Course materials for a Human Anatomy and Development Course were placed on the World Wide Web (WWW). The materials included a lab manual, lecture notes and slides, faculty-generated atlases, Web links, and examinations. The lab manual, lecture notes, and atlases were also provided as black-and-white hardcopy. The Office of Education assigned students a code name that allowed them to use the Web site and take exams anonymously. Student Web use was tracked and correlated with their performance on the final examination. Overall use patterns revealed that most students used the Web site to prepare for examinations, but not for daily studying. Old examinations were the most accessed documents; lecture notes were the least accessed. The access patterns of the students with top 20, middle 20 (closest to the mean), and bottom 20 scores on the final examination were compared. In general, there was little difference between the middle and top groups. Students in the bottom group used computer resources significantly less than the other groups. In a second analysis, the 10 students who used the Web site most frequently scored below the mean. The study suggests that interactive exercises will be heavily used, but that the preparation of all course materials for the WWW may not be an efficient use of institutional resources.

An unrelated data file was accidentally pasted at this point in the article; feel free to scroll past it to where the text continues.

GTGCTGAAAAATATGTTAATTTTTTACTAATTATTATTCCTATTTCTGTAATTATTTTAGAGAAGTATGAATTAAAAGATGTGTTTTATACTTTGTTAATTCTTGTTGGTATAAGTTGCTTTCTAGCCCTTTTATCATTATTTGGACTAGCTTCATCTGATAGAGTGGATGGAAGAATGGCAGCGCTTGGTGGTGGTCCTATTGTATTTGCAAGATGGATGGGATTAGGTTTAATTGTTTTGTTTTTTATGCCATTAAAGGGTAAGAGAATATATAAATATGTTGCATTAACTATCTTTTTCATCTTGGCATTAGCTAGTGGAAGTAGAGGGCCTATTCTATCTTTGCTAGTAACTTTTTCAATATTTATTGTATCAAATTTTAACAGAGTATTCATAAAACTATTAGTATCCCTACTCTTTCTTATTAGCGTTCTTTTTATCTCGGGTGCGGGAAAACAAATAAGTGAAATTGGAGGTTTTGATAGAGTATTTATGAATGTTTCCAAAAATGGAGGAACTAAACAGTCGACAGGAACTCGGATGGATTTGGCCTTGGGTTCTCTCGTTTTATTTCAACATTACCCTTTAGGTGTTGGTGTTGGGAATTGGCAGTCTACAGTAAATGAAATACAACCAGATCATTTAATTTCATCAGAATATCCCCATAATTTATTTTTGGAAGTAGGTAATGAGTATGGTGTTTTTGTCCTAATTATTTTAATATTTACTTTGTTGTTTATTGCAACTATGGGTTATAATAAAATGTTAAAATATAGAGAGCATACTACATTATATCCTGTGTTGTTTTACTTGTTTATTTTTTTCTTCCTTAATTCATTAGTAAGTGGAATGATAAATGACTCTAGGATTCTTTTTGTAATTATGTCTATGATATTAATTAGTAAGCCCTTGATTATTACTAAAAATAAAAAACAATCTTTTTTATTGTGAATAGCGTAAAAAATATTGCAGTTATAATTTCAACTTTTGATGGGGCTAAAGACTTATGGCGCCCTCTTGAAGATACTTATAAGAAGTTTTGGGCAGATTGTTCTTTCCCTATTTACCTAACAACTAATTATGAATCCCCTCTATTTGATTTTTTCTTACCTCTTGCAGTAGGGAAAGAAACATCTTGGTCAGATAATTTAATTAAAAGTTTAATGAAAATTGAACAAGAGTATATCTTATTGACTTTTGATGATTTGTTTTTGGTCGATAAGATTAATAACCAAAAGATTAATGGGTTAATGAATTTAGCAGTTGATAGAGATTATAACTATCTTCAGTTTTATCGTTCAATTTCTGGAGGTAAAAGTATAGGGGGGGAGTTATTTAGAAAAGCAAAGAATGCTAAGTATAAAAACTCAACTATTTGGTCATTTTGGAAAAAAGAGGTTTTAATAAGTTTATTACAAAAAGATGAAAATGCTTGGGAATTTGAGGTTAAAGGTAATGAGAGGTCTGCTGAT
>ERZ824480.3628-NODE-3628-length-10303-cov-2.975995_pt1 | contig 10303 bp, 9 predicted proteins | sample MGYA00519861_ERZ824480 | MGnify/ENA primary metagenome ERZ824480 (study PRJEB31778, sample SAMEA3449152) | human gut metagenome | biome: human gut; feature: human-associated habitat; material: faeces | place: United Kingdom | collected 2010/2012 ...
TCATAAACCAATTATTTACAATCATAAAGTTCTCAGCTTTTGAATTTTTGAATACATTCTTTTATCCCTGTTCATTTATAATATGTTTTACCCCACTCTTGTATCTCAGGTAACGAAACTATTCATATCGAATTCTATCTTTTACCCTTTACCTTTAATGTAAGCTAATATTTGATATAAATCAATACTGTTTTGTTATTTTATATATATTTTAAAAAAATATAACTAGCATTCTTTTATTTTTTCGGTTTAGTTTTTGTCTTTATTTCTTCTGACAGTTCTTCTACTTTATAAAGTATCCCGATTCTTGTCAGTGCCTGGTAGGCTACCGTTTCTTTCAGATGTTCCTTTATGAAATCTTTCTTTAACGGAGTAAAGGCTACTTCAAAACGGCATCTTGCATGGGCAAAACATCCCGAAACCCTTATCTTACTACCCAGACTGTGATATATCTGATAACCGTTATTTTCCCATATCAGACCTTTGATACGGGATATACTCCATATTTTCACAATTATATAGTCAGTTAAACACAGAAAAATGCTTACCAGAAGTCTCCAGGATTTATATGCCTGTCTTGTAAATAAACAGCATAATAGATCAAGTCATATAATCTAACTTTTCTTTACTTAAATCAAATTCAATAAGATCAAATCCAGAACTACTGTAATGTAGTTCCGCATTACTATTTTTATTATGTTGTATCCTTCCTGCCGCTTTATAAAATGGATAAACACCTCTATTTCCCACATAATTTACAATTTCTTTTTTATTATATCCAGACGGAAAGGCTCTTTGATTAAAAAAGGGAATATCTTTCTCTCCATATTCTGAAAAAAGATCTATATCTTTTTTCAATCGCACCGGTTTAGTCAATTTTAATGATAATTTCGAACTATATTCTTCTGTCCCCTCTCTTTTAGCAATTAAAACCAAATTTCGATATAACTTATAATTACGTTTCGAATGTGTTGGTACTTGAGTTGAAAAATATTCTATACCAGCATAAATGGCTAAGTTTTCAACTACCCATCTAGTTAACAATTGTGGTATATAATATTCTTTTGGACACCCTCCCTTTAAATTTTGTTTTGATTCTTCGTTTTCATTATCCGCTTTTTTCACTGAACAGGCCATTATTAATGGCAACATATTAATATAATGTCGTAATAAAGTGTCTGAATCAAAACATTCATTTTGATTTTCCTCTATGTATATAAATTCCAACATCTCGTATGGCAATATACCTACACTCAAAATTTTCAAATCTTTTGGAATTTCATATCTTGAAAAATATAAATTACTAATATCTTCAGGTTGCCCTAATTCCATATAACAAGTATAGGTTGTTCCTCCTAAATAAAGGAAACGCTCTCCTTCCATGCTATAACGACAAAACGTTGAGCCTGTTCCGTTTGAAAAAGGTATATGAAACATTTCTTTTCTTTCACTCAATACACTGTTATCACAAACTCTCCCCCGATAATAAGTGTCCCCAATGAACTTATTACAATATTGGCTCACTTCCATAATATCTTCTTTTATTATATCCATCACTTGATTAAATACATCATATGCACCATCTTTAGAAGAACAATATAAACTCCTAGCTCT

Copyright 2002 Wiley-Liss, Inc.